Tunisian Constitution: a milestone for the country of the Jasmine revolution

27 Jan, 2014 | Press Releases

Greta Barbone*, Brussels-Rome, 27 January 2014

Yesterday evening, the Tunisian National Constituent Assembly adopted a new Constitution. This is a milestone for Tunisia and for the history of the Arab region, strengthening the voices of those who are advocating for democracy in other countries in the region. The last month of negotiations has been hectic, inside and outside the Constituent Assembly. While the political leaders focused on finding agreement on each of the many outstanding issues with voting on the new text, Tunisians have been following this process closely, making their voices heard through demonstrations and strikes asking for human rights to be recognised in their charter.

The constitutional process, which was initially supposed to be concluded by 23 October 2012, has lasted longer than anybody expected. The negotiations have witnessed some critical moments of the Tunisian history, which have had a deep influence on the drafting. The escalation of political violence culminated in the assassinations of Chokri Belaid and Mohamed Brahmi in February and July 2013 respectively, prompted strong demonstrations against the Government and created two profound political crises that stopped everything in the country, including constitutional drafting. However, members of the Government, the opposition and the Constituent Assembly were able to overcome the stalemate and to find an agreement on the way forward, which in itself demonstrates the remarkable resources of Tunisians.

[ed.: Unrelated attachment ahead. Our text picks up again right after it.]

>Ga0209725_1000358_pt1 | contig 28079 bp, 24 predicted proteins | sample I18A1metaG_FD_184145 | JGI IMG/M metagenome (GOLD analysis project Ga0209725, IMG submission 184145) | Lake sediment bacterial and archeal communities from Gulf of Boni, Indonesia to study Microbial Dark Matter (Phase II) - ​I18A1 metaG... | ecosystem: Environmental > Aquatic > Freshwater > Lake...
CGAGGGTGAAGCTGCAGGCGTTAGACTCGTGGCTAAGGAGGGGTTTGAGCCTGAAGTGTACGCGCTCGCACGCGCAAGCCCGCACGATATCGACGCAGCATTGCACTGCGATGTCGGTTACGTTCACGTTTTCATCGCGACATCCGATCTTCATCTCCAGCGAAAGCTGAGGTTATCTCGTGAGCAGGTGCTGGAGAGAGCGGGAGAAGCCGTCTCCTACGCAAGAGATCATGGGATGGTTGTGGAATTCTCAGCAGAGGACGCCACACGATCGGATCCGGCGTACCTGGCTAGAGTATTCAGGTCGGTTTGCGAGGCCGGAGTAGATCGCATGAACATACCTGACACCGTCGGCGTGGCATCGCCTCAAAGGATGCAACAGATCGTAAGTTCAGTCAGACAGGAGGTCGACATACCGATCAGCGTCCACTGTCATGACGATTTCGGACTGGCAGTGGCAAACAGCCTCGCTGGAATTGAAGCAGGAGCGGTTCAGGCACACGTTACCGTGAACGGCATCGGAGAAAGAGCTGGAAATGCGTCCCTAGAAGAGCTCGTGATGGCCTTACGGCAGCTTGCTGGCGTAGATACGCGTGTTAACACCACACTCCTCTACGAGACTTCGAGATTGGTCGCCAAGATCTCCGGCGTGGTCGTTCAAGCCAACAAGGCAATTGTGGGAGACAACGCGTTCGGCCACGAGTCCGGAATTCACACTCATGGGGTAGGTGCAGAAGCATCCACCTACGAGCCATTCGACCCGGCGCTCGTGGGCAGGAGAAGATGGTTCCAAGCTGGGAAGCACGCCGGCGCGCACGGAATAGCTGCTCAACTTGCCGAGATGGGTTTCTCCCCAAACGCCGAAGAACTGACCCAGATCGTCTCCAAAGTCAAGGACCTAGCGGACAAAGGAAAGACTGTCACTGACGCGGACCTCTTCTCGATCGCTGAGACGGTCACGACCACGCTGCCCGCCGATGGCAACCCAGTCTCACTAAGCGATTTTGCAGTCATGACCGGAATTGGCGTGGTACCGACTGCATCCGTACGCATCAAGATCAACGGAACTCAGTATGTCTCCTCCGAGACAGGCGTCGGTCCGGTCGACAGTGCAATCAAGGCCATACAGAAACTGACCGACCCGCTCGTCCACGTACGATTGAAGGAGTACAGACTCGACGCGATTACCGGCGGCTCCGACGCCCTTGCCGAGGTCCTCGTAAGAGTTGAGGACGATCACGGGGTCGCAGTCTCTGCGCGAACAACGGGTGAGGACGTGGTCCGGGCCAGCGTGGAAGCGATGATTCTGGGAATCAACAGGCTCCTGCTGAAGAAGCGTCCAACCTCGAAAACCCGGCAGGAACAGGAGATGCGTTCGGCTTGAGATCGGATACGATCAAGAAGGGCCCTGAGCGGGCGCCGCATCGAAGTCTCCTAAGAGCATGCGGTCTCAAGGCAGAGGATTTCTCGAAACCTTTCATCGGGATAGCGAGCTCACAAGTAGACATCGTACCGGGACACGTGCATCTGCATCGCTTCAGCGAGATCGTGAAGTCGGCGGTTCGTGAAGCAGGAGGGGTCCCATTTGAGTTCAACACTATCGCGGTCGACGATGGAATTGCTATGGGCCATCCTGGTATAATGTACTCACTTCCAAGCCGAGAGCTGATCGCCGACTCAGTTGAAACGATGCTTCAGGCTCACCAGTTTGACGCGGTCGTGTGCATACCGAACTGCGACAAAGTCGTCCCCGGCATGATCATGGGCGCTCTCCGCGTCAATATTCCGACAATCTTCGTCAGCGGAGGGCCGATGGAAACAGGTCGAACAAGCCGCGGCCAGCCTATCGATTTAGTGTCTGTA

The violence and political turmoil of post-revolutionary Tunisia affected social and political life in various ways, including by uniting and strengthening the voices of the opposition. This in turn has had an important impact on the text of the Constitution, which reflects the profound diversity of Tunisian culture, resulting in a complex articulation of the Tunisian values. The last weeks of drafting, while seeming to delay the process, were essential to allow members of the Constitutional Assembly to find ways to strengthen the protection of human rights.

In the past weeks, many have rightly praised the draft text that emerged from the Constitutional talks as one of the most advanced in the Arab world in particular in respect of the fact that it rejected Sharia as a source of law. Also, Tunisian Constitution recognises rights and freedoms more than other constitutional texts in the region; nonetheless, while many universal human rights are now enshrined in the new text, in certain respects a number of these provisions clearly show that it was a difficult compromise. A number of articles still contain excessive restrictions and the general clause allowing limitations to the rights and freedoms risks its application falling short of international human rights standards. For example, this provision provides that limitations that would affect the essence of the rights cannot be imposed by law, but it does allow limitations for “moral reasons” (article 48). This reference to morality may result too easily in an erosion of these rights precisely for the sort reasons that human rights advocates sought to avoid by vetoing reference to Sharia as a source of law.